Since the issue is regarded as an unaware course of action that results from a naïve repetition in the nation’s life and history, it might face, at certain stages of social development, some shocks that try to uproot it. Perhaps, the nation might wake up on some revolutionary situations that incite emotions and feelings in an incredible manner against all that through a revolutionary or instructional method that tries to analyze the tradition and subject it to some intellectual and social standards that render its very existence and continuity unjustified… Afterwards, the operation of eradicating it from the nation’s social existence starts, either gradually or instantly, until it becomes something unfamiliar as it is driven away from its reality and its track is recurrently lost in their lives.
Moreover, some individuals might experience, without the need of rebellion as they practice or encounter these traditions in their lives, intellectual repulsion and a feeling of naivety when they find themselves obliged to carry out certain acts they do not understand or they do not know what their uses and benefits are, just as any person larks about or finds himself larking about without being propelled by any personal motivation. Moreover, they might understand them in a negative sense as a result of not knowing the authentic sources nurturing them and justifying their existence as a part of a whole entity, since it is natural that when a part is taken away from its context as an independent entity, it will lose most of its internal characteristics.
Perhaps this, along with other elements, drives us to focus with full awareness on the legislative nature of these traditions and considering them as part of the overall general line that achieves, along with the other parts, the big goals of legislation so that it would provide man with two motivations; the social motivation which renders overstepping the traditions a violation to the traditions and sacred aspects of the nation, and the religious motivation which renders rebelling against them a revolt against the will of Allah; this is on the one hand. On the other hand, traditions ought to remain existent in people’s minds and conscience as a habit subjected to a certain philosophy and interconnected with a plan and not something abstract. Thus, practicing them would not be done in an unaware manner or according to an abstract rigid process; but rather, it would be an aware act related to work through its meaning that man comprehends as something reasonable and sacred.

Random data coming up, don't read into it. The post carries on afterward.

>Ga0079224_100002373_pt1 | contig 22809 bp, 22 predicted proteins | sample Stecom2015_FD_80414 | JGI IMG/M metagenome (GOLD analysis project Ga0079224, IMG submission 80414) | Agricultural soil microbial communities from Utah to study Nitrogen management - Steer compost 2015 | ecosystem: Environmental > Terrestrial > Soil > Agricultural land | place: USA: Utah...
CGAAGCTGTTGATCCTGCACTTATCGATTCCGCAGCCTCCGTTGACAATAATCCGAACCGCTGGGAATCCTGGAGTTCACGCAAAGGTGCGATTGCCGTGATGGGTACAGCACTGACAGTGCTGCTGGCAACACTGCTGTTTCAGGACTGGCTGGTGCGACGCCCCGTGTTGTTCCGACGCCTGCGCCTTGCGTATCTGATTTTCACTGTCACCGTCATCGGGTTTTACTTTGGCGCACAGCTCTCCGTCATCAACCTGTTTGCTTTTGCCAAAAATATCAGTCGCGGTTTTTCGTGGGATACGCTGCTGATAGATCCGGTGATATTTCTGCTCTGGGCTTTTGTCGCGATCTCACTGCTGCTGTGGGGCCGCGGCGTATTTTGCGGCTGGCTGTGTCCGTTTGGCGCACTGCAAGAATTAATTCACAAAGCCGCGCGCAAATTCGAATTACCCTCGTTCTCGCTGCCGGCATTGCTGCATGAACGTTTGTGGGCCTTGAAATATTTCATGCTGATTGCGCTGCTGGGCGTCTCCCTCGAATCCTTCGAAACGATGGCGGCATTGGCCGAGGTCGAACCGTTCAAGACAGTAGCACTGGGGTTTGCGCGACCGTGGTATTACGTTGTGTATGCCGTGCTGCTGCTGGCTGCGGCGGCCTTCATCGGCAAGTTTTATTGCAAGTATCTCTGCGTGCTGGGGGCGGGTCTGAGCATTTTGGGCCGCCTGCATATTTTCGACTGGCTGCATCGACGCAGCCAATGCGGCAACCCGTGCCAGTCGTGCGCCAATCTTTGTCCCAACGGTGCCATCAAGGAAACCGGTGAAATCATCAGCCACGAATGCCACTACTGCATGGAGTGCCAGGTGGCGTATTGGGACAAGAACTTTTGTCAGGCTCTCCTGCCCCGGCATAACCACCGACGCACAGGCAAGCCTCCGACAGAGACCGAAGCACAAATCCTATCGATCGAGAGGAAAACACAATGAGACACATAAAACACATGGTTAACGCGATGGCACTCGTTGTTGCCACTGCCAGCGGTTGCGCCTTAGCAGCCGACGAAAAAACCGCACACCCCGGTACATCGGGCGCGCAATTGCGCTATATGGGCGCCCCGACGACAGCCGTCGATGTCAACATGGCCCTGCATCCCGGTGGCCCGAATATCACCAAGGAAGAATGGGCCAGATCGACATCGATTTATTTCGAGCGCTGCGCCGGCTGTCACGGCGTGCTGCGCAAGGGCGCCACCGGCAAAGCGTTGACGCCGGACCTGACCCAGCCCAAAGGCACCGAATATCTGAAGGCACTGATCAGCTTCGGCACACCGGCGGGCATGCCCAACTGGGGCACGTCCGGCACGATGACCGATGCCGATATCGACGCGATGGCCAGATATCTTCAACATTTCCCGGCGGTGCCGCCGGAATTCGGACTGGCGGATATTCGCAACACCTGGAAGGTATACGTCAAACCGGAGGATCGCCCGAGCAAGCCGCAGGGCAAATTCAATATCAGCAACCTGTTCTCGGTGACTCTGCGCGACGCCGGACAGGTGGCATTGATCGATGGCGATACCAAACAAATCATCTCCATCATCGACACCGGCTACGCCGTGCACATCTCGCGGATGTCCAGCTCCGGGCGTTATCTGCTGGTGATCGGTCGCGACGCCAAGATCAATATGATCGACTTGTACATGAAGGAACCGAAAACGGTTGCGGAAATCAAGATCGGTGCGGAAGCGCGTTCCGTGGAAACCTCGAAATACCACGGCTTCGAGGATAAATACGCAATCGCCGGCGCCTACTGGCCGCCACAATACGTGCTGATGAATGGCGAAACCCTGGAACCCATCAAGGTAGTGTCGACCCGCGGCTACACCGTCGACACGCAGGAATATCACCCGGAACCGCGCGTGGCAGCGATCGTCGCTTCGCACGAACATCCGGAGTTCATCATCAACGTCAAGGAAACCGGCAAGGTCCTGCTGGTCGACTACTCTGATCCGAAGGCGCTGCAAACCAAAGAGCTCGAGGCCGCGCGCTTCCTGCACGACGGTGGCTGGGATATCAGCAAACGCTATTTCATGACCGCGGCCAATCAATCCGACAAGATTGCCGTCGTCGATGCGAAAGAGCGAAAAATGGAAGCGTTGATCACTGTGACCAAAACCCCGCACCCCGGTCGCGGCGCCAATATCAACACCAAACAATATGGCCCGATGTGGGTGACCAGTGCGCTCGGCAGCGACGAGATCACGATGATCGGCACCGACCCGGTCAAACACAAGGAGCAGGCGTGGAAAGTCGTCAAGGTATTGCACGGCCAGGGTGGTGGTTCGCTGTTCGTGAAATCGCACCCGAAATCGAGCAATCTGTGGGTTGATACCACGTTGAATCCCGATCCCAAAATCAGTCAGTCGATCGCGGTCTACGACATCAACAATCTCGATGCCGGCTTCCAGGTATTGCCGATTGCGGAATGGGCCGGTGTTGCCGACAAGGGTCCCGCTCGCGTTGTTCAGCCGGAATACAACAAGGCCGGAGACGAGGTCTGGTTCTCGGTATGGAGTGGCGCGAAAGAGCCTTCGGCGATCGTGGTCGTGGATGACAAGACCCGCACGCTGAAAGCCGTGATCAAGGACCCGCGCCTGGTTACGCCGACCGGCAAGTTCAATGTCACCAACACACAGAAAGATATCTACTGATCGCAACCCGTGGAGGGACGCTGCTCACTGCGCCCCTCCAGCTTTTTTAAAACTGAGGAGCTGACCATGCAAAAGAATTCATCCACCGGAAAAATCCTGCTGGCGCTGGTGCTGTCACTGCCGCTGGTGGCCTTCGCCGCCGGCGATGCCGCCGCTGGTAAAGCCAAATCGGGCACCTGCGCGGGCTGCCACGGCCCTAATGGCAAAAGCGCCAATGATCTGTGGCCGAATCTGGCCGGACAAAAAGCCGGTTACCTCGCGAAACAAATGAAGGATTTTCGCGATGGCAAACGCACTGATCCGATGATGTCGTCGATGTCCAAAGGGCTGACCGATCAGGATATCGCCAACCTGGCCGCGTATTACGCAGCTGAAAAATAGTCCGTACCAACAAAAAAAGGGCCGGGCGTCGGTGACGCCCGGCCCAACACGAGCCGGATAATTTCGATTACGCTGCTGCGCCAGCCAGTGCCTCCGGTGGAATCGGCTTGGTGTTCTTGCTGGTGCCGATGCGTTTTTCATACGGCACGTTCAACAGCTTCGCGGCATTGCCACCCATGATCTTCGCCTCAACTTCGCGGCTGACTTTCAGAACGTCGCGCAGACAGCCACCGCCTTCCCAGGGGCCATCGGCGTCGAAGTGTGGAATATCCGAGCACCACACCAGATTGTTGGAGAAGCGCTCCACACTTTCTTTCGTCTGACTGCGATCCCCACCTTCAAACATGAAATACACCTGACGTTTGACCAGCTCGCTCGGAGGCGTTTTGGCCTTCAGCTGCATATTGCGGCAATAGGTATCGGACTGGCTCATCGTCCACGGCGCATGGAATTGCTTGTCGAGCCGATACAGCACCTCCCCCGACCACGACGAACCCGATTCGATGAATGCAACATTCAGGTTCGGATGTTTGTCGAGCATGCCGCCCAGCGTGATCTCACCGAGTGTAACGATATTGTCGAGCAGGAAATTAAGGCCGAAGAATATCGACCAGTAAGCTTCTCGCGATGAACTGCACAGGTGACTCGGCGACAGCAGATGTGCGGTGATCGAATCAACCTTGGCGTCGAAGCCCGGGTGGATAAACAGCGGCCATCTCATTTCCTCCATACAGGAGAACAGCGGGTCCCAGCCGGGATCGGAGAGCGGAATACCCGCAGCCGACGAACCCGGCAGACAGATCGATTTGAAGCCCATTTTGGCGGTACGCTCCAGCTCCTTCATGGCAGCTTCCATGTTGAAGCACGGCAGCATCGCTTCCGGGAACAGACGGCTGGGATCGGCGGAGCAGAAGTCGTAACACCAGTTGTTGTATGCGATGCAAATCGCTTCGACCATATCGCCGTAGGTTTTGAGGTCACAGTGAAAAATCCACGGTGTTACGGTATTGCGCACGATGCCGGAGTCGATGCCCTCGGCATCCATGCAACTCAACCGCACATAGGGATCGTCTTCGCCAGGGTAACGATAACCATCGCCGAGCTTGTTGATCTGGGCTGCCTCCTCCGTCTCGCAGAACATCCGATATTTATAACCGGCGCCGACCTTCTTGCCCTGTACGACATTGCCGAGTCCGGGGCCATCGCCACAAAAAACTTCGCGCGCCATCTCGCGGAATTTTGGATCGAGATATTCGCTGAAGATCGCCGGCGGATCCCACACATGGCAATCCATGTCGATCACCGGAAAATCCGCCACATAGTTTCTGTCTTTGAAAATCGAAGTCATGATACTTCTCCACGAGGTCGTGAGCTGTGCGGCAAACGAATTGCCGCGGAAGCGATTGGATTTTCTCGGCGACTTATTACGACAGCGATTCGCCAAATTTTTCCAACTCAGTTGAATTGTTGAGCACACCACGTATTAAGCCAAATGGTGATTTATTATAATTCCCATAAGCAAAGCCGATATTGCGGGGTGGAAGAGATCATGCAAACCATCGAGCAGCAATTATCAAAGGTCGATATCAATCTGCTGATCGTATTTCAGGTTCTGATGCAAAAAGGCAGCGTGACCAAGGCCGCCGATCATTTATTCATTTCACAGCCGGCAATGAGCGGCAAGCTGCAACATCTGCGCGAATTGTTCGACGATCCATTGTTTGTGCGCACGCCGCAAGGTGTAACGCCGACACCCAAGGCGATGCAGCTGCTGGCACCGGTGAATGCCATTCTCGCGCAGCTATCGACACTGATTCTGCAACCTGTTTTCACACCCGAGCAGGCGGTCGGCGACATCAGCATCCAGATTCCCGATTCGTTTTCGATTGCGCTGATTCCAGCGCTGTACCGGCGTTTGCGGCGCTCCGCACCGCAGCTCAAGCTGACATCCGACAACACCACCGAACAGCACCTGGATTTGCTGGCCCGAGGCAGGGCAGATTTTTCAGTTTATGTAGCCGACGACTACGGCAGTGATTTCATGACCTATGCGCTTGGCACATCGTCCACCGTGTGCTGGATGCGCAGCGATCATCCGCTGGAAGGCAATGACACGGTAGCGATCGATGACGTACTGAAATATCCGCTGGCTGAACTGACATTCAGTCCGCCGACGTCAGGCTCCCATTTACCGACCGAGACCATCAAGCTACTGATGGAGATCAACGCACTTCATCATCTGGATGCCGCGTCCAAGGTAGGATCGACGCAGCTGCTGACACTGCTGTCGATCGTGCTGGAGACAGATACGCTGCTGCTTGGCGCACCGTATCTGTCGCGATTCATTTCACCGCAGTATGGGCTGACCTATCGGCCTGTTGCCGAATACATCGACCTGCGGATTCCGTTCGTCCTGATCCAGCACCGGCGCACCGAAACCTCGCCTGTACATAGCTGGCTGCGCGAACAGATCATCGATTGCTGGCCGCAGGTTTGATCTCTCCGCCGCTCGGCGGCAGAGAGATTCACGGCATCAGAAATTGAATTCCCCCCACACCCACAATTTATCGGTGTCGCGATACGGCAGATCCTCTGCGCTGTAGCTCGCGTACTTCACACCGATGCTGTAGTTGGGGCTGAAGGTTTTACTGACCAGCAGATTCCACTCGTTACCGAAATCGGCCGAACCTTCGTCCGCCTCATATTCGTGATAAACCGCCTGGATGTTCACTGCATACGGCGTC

It goes without saying that such concentration on traditions prevents rebelling and arousing the spirit of revolt against them, as it leaves the rebels without what could justify the revolution and makes them revolt against the will of Allah in the process, which enhances and strengthens the already strong role of opposition in destroying and impeding the movement in the toughest circumstances…
[Source: Extracted from the book “Steps on the road to Islam”, p: 309-312]